Click here to view
Effect of Artemisia absinthium L. extract on reactive oxygen species and ΔΨm
Leaf extract of the plant increased the accretion of ROS level and reduced the mitochondrial membrane potential in MCF-7 cells [Figure 4]. The MCF-7 cells were treated with 25 μg/mL of plant extract for 12, 24, and 48 h to evaluate ROS production and ΔΨm levels. There was an increase in ROS and reduction of ΔΨm level significantly (P < 0.05) in the leaf extract treated MCF-7 cells. The leaf extract treatment augmented ROS levels from 12 to 72 h compared to the untreated control [Figure 4]a. Furthermore, the plant extracts considerably reduced ΔΨm level to around 37% at 48 h of exposure in MCF-7 cells compared to the control [Figure 5].
|Figure 4: Evaluation of mitochondrial membrane potential by flow cytometry. MCF-7 cells at (a) 0, (b) 12, (c) 24, (d) 48 h of treatment with 25 μg/mL of ethanolic extract of Artemisia absinthium L were assessed for reactive oxygen species production|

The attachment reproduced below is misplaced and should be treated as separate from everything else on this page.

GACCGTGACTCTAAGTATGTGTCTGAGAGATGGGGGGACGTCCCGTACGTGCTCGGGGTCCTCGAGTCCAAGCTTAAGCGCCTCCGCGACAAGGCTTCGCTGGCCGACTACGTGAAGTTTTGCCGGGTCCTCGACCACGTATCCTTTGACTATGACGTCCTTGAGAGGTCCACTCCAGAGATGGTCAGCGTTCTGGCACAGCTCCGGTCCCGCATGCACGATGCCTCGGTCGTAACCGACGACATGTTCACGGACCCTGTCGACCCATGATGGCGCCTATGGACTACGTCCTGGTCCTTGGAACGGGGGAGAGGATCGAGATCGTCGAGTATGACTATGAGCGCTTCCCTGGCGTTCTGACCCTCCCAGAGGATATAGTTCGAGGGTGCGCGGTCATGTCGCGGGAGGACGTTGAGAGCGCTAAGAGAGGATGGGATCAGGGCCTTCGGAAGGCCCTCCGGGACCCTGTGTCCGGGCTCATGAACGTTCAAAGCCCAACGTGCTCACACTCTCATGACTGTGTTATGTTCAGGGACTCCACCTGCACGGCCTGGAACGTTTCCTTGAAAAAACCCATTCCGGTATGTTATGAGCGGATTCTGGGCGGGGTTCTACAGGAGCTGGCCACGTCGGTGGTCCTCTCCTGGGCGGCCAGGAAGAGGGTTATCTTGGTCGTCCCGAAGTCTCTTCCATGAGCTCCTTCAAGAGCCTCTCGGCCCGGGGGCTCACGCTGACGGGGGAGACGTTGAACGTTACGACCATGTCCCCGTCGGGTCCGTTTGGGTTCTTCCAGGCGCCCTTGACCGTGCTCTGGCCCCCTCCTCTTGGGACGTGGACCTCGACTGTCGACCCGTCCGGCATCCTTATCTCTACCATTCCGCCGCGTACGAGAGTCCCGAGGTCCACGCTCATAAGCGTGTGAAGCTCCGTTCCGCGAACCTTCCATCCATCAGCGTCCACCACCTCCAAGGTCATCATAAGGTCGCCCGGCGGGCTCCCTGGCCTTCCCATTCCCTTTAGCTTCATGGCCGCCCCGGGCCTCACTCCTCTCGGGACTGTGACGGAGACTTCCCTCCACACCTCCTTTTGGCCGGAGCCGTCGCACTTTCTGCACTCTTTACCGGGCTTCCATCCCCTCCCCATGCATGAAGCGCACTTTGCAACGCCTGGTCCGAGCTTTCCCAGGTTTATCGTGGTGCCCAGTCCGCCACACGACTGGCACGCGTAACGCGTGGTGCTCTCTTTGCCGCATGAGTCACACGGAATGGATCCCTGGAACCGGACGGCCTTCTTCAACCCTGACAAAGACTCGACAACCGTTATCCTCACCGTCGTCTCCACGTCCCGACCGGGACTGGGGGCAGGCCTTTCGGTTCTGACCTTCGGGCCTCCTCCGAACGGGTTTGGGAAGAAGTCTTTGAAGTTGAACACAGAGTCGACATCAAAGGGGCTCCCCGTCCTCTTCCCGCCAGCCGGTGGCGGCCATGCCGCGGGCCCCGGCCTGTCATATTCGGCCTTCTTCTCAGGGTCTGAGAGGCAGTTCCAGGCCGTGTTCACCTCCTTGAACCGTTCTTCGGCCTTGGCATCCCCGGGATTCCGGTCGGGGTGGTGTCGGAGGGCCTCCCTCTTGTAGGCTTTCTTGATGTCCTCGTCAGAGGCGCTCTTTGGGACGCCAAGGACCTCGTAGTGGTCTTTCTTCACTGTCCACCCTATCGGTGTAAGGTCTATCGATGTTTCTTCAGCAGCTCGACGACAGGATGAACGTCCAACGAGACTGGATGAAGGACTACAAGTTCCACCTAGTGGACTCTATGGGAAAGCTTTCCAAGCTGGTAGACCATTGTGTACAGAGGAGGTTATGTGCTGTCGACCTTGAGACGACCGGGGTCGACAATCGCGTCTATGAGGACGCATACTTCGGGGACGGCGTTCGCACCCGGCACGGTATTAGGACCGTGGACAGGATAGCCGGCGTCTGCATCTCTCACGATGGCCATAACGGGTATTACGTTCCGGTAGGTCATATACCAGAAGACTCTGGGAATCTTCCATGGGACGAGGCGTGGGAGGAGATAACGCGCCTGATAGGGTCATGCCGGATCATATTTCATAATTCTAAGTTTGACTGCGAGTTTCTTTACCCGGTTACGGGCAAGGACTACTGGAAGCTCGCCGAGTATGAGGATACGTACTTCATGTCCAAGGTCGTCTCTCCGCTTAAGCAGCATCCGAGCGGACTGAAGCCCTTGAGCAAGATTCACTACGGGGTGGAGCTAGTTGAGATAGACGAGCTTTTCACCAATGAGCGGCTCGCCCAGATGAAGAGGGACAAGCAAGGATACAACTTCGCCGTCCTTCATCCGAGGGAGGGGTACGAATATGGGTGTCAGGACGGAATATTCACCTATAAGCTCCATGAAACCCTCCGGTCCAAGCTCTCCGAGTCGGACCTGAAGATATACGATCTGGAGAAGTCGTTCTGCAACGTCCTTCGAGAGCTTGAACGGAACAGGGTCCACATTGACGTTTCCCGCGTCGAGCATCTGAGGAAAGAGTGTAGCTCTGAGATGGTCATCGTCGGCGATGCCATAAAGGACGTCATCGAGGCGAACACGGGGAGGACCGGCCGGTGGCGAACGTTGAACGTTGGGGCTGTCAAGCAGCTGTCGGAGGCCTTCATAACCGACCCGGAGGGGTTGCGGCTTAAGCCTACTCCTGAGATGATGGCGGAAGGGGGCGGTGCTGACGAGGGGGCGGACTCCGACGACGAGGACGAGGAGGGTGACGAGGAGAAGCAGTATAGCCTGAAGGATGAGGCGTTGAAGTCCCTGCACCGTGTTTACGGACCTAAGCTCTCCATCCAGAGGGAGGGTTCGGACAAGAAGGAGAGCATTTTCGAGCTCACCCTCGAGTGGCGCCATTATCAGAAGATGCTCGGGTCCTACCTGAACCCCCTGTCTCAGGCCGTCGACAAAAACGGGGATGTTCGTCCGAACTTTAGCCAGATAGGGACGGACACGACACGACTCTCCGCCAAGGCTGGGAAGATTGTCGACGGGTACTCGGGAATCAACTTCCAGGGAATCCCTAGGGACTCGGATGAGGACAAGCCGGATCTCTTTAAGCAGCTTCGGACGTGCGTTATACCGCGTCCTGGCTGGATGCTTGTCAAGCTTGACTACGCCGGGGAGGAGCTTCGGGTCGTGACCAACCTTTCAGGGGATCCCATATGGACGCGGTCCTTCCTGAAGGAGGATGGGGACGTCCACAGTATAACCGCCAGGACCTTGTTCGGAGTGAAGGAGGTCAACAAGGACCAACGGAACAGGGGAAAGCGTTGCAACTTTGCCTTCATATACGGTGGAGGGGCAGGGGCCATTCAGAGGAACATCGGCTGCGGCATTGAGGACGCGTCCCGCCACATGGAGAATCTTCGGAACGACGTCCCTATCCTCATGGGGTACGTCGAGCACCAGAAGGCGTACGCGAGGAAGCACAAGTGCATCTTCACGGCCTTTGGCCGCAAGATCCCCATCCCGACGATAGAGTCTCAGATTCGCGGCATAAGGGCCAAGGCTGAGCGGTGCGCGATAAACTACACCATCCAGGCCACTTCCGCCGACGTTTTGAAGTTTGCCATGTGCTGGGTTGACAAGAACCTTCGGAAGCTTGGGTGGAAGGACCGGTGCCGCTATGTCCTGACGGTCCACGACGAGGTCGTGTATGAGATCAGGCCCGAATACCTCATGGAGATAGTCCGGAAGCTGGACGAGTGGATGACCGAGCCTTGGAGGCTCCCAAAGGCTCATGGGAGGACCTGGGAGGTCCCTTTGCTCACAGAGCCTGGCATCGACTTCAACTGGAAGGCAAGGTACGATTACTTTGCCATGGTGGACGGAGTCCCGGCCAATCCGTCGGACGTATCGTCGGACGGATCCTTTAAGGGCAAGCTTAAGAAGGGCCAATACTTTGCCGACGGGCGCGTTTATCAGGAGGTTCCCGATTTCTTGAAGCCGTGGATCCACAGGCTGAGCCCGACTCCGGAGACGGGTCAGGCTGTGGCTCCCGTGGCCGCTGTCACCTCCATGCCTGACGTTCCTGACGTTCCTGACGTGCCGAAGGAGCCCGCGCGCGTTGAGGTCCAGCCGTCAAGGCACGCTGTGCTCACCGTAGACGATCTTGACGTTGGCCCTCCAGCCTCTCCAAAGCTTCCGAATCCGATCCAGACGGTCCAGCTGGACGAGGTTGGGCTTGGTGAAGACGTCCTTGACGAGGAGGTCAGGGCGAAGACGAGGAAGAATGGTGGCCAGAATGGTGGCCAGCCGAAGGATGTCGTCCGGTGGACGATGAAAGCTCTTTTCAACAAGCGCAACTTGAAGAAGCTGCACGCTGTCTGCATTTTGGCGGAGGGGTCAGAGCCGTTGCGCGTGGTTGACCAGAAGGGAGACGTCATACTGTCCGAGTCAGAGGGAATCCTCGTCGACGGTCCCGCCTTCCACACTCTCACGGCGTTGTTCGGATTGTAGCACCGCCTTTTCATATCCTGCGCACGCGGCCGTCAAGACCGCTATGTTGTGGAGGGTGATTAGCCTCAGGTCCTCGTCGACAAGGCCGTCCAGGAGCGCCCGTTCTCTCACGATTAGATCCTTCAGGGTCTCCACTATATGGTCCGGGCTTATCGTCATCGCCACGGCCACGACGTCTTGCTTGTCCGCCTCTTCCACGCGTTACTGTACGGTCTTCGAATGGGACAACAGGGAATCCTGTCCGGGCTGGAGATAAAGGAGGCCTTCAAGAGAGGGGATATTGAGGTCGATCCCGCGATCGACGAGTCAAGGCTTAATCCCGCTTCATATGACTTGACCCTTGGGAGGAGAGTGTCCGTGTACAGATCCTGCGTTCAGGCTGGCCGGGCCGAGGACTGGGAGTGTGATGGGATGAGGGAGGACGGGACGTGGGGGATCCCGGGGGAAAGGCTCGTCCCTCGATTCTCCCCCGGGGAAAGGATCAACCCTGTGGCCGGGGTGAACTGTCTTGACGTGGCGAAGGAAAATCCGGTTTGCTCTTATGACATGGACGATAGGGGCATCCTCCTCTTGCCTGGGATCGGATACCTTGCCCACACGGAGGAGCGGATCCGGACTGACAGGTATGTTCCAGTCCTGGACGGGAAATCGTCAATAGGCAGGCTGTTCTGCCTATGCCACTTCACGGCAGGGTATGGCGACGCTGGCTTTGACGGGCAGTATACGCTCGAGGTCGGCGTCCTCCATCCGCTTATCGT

Click here to view
|Figure 5: Cell cycle distribution of MCF-7 cells. The cells after treatment with 0, 10, 25, and 50 μg/mL of ethanolic extract of Artemisia absinthium L were assessed for the distribution of DNA content|
Click here to view
Artemisia absinthium L. extract reduces the formation of colonies in MCF-7 cells
The total number of viable MCF-7 cells that formed colonies was determined after exposure to 10, 25, and 50 μg/mL concentrations of the plant extract [Figure 6]. The data revealed that the exposure of MCF-7 cells to plant leaf extract suppressed the percentage of colony formation significantly.
|Figure 6: Clonogenic potential of MCF-7 cells treated with ethanolic extract of Artemisia absinthium L at 0, 10, 25, and 50 μg/mL|
Click here to view
| Discussion|| |